Even as Michael Wacha was through five scoreless, one thing seemed pretty clear: his pitch count up to 90, the sixth would be his final inning.
That sixth inning didn’t go as planned, but the seventh through ninth innings sure did. The Cardinals rallied from 2-1 down beat the Red Sox 4-2 in Game 2, with Carlos Martinez and Trevor Rosenthal striking out six in three scoreless innings of relief.
Martinez, who initially signed with the Red Sox out of the Dominican Republic, only to land with the Cardinals after MLB voided the deal, got six outs. After a clean seventh, he got into trouble by giving up a pair of groundball singles in the eighth. However, he was able to get Mike Napoli to pop out to end the rally.
Rosenthal got the bottom of the Boston’s order, which has produced nothing in October, and made quick work of Jonny Gomes, Jarrod Saltalamacchia and pinch-hitter Daniel Nava, striking out all three.
As good as Edward Mujica was for the Cardinals for most of the season, the team probably caught a break when he was injured down the stretch, rendering him ineffective and resulting in Rosenthal going into the closer’s role. It’s possible — perhaps not likely, but possible — that Martinez wouldn’t have even made the postseason roster if not for Mujica’s injury. He was only handed his first late lead with 10 days to go in the regular season. Mujica was far more likely to have a Joaquin Benoit moment against these Red Sox than either of the young gunslingers are. Rosenthal and Martinez have combined to allow five homers in 121 1/3 innings this season.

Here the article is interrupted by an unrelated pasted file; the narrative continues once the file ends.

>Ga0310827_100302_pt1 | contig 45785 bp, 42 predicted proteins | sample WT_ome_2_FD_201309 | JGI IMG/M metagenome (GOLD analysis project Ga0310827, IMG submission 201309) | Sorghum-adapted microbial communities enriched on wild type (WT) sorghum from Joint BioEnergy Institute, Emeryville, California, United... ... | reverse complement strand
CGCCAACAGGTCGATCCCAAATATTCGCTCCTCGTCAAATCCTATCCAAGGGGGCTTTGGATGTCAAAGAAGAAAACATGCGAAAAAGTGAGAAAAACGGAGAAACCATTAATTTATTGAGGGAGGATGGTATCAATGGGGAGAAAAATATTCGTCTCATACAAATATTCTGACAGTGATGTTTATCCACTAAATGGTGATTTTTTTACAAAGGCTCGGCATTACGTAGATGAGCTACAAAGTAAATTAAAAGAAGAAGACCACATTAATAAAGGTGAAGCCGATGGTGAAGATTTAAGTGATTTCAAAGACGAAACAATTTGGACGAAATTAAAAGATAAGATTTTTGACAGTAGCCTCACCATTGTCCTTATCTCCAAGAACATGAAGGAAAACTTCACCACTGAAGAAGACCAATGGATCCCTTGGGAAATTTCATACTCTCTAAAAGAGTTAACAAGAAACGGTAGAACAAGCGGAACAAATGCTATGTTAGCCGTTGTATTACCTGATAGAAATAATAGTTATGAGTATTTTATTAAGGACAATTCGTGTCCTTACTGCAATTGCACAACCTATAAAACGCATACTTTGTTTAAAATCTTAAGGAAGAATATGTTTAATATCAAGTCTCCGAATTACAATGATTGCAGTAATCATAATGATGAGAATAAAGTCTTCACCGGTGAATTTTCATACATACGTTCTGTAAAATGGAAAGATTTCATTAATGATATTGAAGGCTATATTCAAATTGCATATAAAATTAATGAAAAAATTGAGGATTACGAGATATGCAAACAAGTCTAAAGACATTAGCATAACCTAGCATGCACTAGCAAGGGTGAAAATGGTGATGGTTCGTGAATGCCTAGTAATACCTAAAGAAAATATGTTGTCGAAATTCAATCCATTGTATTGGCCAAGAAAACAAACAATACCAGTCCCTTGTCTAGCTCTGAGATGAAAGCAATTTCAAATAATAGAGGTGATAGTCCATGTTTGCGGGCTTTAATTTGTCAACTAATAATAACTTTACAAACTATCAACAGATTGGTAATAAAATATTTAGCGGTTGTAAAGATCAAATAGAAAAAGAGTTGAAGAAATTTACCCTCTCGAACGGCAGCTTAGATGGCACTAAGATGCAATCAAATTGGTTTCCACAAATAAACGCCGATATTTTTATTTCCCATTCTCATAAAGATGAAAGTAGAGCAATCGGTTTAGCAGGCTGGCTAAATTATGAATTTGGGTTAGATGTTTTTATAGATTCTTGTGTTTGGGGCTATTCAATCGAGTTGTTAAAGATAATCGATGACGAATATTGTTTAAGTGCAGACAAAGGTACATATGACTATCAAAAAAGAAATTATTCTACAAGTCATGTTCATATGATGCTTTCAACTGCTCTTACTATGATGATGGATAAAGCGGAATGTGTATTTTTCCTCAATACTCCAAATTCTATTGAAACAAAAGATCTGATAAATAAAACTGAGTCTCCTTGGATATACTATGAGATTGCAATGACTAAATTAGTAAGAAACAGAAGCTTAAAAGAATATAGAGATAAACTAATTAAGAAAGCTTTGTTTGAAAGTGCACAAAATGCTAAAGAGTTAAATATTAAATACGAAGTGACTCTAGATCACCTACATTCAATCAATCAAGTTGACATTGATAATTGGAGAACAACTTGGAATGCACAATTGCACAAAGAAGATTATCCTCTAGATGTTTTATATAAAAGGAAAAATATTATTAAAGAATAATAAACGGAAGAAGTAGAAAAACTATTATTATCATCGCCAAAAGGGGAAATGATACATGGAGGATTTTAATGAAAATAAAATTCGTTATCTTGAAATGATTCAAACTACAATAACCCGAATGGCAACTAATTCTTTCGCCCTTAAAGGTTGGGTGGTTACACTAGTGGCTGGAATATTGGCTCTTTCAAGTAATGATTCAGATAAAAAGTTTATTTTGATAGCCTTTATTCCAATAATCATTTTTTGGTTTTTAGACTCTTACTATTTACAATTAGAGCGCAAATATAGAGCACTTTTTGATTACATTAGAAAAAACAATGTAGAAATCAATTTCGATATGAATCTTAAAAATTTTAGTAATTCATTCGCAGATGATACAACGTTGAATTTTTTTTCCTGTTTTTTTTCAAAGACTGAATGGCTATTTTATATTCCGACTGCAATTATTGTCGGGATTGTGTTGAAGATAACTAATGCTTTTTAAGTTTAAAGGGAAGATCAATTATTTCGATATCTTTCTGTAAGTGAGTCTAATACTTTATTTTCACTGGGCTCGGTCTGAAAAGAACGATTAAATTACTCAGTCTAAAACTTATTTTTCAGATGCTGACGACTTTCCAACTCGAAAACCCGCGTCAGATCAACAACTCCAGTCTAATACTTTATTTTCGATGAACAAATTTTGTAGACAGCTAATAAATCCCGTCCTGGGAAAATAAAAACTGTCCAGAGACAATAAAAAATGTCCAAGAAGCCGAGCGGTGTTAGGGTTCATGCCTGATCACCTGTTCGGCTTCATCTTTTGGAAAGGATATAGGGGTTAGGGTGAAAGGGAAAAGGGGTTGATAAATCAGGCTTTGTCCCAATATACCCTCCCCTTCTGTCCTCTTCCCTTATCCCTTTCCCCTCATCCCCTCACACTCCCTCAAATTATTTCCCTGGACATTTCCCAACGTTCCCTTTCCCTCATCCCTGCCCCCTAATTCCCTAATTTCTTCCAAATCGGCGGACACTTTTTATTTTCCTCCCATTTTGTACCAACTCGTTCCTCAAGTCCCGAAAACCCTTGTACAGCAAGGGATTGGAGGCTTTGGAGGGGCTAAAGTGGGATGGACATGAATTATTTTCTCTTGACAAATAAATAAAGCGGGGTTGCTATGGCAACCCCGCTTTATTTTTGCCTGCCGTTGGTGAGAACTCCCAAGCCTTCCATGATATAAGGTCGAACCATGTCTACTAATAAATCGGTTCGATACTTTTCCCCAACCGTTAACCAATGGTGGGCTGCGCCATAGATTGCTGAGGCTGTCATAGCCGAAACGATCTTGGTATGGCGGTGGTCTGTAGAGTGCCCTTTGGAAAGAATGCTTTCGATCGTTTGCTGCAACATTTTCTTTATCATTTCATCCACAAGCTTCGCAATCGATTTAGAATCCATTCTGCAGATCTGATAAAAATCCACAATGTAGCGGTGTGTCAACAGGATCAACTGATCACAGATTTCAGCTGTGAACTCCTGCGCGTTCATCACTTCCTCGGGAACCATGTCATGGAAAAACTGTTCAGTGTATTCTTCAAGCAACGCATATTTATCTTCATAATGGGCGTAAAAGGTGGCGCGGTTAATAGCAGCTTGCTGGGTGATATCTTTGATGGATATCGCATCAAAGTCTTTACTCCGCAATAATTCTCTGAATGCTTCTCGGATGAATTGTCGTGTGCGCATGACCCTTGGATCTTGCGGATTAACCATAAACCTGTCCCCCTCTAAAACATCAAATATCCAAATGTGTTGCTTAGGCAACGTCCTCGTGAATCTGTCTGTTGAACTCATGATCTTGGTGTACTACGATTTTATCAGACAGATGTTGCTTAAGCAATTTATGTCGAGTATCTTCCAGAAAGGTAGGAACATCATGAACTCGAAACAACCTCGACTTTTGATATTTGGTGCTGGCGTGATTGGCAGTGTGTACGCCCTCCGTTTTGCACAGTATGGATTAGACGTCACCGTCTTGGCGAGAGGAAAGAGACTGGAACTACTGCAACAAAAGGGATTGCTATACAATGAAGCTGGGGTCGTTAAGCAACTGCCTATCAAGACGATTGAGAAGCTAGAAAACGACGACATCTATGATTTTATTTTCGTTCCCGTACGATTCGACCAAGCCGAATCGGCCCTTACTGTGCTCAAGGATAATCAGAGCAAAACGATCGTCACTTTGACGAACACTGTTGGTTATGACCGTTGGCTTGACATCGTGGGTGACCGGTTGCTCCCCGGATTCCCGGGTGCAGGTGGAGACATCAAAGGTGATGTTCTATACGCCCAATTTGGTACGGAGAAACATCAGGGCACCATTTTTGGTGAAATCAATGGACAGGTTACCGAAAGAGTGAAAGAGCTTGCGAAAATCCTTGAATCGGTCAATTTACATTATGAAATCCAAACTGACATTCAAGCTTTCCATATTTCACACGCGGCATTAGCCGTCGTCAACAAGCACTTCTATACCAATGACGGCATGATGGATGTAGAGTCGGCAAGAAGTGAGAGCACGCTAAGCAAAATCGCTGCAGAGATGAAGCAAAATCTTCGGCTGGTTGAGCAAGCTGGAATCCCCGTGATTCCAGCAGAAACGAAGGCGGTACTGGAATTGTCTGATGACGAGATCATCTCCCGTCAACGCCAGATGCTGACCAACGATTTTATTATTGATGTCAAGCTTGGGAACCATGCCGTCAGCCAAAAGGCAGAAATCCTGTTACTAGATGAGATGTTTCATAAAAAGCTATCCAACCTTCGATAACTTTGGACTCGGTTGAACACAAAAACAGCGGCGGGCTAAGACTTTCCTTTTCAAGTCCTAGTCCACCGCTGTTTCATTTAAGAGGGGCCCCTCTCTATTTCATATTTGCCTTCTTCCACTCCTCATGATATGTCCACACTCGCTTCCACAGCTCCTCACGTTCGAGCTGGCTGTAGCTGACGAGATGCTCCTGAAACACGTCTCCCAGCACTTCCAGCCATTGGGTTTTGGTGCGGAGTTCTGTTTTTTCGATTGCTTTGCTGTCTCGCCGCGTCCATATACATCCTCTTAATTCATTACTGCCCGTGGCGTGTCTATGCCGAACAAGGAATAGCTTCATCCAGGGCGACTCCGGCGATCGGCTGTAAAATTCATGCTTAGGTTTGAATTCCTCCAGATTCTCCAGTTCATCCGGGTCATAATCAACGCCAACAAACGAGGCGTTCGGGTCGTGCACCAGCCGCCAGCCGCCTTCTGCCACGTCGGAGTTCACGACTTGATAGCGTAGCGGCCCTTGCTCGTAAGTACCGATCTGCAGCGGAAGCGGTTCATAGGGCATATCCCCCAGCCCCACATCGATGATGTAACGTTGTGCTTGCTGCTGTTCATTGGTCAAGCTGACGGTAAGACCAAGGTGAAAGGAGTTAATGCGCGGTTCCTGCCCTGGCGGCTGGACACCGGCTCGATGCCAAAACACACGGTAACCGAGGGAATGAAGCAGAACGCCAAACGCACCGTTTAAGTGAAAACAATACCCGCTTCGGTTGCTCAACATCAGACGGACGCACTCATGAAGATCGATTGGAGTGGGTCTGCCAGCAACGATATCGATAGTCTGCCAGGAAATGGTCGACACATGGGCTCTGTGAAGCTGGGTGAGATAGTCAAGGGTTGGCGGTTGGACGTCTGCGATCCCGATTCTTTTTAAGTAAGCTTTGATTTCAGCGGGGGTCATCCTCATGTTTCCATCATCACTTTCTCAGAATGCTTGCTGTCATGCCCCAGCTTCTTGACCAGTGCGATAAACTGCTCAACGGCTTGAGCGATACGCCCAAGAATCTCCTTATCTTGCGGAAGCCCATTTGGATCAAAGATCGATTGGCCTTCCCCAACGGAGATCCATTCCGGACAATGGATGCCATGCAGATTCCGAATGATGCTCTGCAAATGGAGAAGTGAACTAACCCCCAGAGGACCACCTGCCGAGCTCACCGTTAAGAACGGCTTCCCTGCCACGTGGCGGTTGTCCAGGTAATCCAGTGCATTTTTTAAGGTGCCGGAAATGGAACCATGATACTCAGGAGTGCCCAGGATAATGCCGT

At least the Red Sox have had a look at both now. They actually got a run off Martinez in Game 1. Rosenthal is nothing if not predictable; it’s nothing but high-90s fastballs and hit them if you can. Few do. The Red Sox will certainly see Martinez again, and probably Rosenthal, too, if the Cardinals can continue taking leads into the ninth. Against the Tigers, the Red Sox’s best hope was to outlast the starters and prey on the pen. Versus these Cardinals, especially the next two games with Joe Kelly and Lance Lynn starting, they’re going to have to feast on the starters some in order to prevail.
For those who aren’t familiar, Serie del Caribe, or the Caribbean Series, is the highest club level baseball tournament in Latin America, pitting the champions of the winter leagues in Cuba, the Dominican Republic, Mexico, Puerto Rico, and Venezuela against one another in a bacchanalia of baseball that, if there was justice in the world, we’d all be watching instead of football.
This year’s installment ended last night with Mexico’s Mazatlan Venados beating Venezuela’s Aragua Tigres 5-4 in the final game at Estadio Quisqueya in Santo Domingo, Dominican Republic. Jorge Vazquez — who Yankees fans may remember from a few years back — provided the winning margin when he hit a home run to lead off the bottom of the ninth inning.
This is the third Serie del Caribe title for a Mexican club in the past four years, with Naranjeros de Hermosillo winning in 2014 and Yaquis de Obregón winning in 2013. Pinar del Río from Cuba won it last winter. This is the first time the Venados have won it.